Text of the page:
Title:
LAMINATED MAGNETIC CORES
Kind Code:
A1


Abstract:
Laminations to be stacked as magnetic cores are produced from a very thin amorphous metal strip, using a punch press with accurate punch/die clearance. The laminations are collected on conveyor spindles or a transport rod or pipe, in either case being arranged without the need for substantial handling. Heat annealing and anti-vibration treatments can be applied along a conveying path. The laminations are grouped in a stack to define a core and are packaged or encapsulated in electrically nonconductive coverings. The finished core has advantageous electrical characteristics and low cost.



Inventors:
Musat, Rodica (Haddonfield, NJ, US)
Raneiro, Frank A. (Pitman, NJ, US)
Rooney, Thomas H. (Oaklyn, NJ, US)
Application Number:
12/052168
Publication Date:
09/25/2008
Filing Date:
03/20/2008
Primary Class:
Other Classes:
29/602.1, 72/332
International Classes:
B21D28/00; H01F7/06
View Patent Images:
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Primary Examiner:
TOLAN, EDWARD THOMAS
Attorney, Agent or Firm:
DUANE MORRIS LLP - Philadelphia (PHILADELPHIA, PA, US)
Claims:
What is claimed is:

1. A method for forming a magnetic core comprising the steps of: stamping an amorphous metal strip with a high-velocity punch and die to create one or more laminates, the punch and die having a clearance based in part on a thickness of the amorphous metal strip; grouping a pre-determined number of laminates in a stack; and encapsulating the pre-determined number of stacked laminates in an electrically nonconductive container, the encased laminates forming a magnetic core.

2. The method of claim 1, further comprising the steps of: collecting the one or more laminates on a cylindrical transport rod; and advancing the one or more laminates along the cylindrical transport rod from the high-velocity punch and die to an encapsulation apparatus.

3. The method of claim 2, wherein during the advancing step the one or more laminates are heat treated to a temperature between about 700 degrees Fahrenheit to about 1080 degrees Fahrenheit.

4. The method of claim 2, wherein during the advancing step a vibration dampening agent is applied to the one or more laminates.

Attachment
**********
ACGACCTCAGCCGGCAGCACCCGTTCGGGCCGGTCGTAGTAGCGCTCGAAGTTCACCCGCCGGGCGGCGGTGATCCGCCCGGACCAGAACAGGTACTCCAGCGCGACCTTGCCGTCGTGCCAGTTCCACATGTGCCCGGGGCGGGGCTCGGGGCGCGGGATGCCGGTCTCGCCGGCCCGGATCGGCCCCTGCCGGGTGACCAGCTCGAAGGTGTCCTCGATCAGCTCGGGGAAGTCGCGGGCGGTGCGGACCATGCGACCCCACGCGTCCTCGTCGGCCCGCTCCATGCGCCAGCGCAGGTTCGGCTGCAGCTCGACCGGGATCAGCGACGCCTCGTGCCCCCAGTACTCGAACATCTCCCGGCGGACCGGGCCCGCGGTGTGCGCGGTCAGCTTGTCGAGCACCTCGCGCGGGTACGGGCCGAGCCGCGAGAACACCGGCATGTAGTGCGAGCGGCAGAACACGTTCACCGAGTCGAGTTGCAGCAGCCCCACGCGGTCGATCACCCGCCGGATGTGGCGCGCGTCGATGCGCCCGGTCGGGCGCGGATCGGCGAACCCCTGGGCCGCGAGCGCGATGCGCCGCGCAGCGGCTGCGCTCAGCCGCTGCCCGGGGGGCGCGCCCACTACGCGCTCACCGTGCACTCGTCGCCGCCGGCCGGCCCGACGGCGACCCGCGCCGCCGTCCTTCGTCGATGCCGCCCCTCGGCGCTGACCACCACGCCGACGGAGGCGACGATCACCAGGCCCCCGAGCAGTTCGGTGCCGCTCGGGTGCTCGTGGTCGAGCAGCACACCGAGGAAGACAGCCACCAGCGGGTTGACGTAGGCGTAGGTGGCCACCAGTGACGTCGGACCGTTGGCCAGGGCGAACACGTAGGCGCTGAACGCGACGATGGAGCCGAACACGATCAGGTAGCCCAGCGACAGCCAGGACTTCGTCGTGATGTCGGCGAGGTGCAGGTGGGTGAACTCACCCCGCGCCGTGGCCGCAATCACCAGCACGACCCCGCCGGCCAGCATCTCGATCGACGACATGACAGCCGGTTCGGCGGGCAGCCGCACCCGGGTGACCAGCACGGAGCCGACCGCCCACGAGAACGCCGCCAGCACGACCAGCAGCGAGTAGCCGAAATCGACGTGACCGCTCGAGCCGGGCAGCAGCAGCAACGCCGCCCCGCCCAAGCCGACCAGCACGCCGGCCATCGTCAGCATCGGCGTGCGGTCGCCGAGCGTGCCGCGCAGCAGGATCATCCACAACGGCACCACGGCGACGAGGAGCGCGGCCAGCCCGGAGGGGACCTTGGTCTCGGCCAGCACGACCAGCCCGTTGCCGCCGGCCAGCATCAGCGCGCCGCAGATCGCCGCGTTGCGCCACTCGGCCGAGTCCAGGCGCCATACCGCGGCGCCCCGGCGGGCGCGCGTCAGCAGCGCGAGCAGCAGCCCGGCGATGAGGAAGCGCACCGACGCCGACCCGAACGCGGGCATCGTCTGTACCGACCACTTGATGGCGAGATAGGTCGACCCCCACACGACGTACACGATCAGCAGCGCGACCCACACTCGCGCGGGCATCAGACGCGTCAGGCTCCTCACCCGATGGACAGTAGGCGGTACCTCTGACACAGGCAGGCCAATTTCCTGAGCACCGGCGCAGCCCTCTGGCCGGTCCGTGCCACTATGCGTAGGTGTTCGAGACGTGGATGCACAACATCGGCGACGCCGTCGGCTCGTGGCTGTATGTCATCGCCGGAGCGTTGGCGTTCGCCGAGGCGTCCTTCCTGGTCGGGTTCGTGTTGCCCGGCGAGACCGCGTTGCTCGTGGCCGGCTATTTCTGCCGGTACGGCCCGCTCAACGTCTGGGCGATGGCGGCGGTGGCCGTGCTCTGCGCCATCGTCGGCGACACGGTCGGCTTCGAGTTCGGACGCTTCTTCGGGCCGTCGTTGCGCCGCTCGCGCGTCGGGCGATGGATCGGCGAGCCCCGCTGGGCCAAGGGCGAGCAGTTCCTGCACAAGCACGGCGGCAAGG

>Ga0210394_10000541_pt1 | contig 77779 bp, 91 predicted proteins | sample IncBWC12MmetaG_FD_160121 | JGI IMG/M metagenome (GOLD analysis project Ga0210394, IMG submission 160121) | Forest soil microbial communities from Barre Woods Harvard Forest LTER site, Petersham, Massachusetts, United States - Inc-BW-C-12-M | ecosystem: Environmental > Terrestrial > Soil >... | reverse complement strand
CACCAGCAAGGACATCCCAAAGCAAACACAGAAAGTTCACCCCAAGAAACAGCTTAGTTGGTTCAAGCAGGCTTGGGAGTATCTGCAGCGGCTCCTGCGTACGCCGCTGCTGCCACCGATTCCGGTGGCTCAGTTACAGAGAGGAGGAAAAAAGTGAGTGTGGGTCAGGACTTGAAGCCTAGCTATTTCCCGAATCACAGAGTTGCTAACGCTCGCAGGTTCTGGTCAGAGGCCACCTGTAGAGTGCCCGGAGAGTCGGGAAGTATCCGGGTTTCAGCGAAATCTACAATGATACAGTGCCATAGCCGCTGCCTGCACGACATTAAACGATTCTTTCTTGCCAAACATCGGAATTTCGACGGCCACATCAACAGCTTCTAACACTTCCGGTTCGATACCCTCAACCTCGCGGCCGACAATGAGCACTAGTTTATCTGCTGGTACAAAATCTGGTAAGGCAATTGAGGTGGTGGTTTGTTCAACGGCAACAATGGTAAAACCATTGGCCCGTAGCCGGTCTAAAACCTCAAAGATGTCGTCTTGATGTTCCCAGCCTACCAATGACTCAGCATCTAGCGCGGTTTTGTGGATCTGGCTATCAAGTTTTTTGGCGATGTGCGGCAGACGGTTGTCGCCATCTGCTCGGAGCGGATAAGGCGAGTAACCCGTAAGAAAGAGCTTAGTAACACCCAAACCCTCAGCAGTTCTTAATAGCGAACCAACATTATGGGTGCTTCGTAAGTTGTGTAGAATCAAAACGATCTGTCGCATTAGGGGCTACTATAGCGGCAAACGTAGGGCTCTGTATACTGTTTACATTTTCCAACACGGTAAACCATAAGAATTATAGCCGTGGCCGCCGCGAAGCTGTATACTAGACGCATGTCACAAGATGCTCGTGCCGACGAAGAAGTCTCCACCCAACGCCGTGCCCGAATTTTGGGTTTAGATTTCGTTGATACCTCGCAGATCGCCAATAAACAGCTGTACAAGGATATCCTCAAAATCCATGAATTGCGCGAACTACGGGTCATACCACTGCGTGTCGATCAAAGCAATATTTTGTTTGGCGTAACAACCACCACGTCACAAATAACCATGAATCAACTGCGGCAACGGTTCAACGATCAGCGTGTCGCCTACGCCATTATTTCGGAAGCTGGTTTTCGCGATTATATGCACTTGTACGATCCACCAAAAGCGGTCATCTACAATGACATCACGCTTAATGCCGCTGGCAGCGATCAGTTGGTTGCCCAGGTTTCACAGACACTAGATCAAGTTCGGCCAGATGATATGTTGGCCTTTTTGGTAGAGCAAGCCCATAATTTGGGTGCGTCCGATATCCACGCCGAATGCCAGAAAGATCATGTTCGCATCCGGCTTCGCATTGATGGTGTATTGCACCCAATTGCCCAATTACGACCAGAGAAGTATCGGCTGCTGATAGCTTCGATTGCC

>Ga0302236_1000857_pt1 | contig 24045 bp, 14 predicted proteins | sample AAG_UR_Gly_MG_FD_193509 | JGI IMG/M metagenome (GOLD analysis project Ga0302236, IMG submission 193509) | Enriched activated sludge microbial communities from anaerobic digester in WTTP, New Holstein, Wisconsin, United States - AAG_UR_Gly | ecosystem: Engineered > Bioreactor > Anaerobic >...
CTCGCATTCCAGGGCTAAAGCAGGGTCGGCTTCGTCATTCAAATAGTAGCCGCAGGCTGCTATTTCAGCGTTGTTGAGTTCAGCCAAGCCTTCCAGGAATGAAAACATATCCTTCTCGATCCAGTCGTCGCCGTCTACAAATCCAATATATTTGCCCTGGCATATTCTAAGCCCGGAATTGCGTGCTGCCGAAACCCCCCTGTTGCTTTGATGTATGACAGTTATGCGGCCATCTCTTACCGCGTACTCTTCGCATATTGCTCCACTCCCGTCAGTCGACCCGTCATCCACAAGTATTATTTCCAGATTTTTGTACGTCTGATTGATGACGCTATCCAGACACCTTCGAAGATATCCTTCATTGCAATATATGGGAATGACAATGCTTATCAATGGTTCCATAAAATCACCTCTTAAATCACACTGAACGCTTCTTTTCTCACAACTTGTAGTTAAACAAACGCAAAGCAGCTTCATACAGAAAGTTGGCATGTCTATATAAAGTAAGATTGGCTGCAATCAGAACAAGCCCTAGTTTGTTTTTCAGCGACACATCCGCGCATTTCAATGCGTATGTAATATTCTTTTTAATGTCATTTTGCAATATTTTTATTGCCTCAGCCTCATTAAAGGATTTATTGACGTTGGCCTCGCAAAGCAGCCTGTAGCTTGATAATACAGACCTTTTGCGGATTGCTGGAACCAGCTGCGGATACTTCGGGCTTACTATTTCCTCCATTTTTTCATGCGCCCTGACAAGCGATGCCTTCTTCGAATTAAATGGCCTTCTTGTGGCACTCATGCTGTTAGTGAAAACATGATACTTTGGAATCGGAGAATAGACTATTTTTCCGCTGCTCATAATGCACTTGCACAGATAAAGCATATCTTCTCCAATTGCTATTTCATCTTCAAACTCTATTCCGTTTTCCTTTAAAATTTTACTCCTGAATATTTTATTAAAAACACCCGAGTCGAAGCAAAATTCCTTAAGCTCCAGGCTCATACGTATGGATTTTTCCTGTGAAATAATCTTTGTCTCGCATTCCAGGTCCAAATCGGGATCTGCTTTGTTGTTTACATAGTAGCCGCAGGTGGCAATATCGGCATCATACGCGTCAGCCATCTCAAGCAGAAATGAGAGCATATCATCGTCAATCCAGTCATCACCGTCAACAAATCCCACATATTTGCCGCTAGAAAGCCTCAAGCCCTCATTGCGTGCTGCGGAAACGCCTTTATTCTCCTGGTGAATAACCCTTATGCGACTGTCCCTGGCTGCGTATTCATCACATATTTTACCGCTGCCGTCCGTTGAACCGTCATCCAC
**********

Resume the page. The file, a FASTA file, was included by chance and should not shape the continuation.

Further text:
5. The method of claim 1, wherein the high velocity punch and die advances at a speed of about seven feet per second to about twelve feet per second at the point of contact with the amorphous metal strip.

6. The method of claim 1, further comprising the steps of: testing an electrical characteristic of the magnetic core; and adjusting the number laminates in a stack based on a result of the testing.

7. The method of claim 1, further comprising the step of: rejecting a magnetic core if a test result identifies the magnetic core as not having an electrical characteristic within a desired range.

8. The method of claim 1, further comprising the step of: sorting one or more magnetic cores into groups according to an electrical characteristic of the magnetic cores.

9. The method of claim 1, wherein the punch and die clearance is approximately ten percent of the thickness of the amorphous metal strip.

10. The method of claim 1, further comprising the step of: advancing the one or more laminates on a conveyor from the high velocity punch and die to an encapsulation apparatus.

11. The method of claim 3, wherein the laminates are heat treated in a nitrogen atmosphere.

12. The method of claim 3, wherein the laminates are heat treated for approximately twenty minutes to about 120 minutes.

13. A system comprising: a punch press including a punch and die configured to stamp an amorphous metal sheet into one or more laminates, the punch and die having a clearance based in part on the thickness of the amorphous metal sheet; and an encapsulation apparatus configured to group the one or more laminates into a pre-determined number of laminates, the encapsulation apparatus further configured to encapsulate the pre-determined number of laminates in an electrically non-conductive container.